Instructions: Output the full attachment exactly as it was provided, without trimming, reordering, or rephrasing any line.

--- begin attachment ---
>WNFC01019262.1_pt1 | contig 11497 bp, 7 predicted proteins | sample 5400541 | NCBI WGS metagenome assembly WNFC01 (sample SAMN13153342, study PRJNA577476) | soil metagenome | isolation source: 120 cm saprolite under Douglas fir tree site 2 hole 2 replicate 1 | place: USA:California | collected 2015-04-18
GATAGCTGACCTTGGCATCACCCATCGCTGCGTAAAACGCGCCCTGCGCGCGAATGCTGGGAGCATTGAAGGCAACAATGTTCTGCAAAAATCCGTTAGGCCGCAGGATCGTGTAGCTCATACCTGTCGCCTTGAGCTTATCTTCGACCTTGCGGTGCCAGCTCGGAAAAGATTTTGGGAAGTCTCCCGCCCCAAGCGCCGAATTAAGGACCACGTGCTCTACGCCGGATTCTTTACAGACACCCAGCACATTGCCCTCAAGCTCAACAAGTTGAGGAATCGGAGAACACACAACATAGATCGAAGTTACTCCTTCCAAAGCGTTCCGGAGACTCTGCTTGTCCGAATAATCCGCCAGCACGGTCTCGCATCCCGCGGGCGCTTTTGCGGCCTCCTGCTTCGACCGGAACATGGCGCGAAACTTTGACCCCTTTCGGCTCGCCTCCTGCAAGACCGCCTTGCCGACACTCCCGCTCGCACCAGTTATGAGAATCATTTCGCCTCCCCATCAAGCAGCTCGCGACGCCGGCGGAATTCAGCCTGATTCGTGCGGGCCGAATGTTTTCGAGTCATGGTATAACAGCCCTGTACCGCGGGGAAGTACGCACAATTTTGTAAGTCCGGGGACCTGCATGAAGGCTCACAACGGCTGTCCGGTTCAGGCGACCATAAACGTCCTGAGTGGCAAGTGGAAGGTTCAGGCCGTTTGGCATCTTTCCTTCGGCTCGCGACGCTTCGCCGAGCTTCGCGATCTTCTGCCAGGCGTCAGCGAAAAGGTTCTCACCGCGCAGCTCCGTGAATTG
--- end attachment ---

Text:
>WNFC01019262.1_pt1 | contig 11497 bp, 7 predicted proteins | sample 5400541 | NCBI WGS metagenome assembly WNFC01 (sample SAMN13153342, study PRJNA577476) | soil metagenome | isolation source: 120 cm saprolite under Douglas fir tree site 2 hole 2 replicate 1 | place: USA:California | collected 2015-04-18
GATAGCTGACCTTGGCATCACCCATCGCTGCGTAAAACGCGCCCTGCGCGCGAATGCTGGGAGCATTGAAGGCAACAATGTTCTGCAAAAATCCGTTAGGCCGCAGGATCGTGTAGCTCATACCTGTCGCCTTGAGCTTATCTTCGACCTTGCGGTGCCAGCTCGGAAAAGATTTTGGGAAGTCTCCCGCCCCAAGCGCCGAATTAAGGACCACGTGCTCTACGCCGGATTCTTTACAGACACCCAGCACATTGCCCTCAAGCTCAACAAGTTGAGGAATCGGAGAACACACAACATAGATCGAAGTTACTCCTTCCAAAGCGTTCCGGAGACTCTGCTTGTCCGAATAATCCGCCAGCACGGTCTCGCATCCCGCGGGCGCTTTTGCGGCCTCCTGCTTCGACCGGAACATGGCGCGAAACTTTGACCCCTTTCGGCTCGCCTCCTGCAAGACCGCCTTGCCGACACTCCCGCTCGCACCAGTTATGAGAATCATTTCGCCTCCCCATCAAGCAGCTCGCGACGCCGGCGGAATTCAGCCTGATTCGTGCGGGCCGAATGTTTTCGAGTCATGGTATAACAGCCCTGTACCGCGGGGAAGTACGCACAATTTTGTAAGTCCGGGGACCTGCATGAAGGCTCACAACGGCTGTCCGGTTCAGGCGACCATAAACGTCCTGAGTGGCAAGTGGAAGGTTCAGGCCGTTTGGCATCTTTCCTTCGGCTCGCGACGCTTCGCCGAGCTTCGCGATCTTCTGCCAGGCGTCAGCGAAAAGGTTCTCACCGCGCAGCTCCGTGAATTG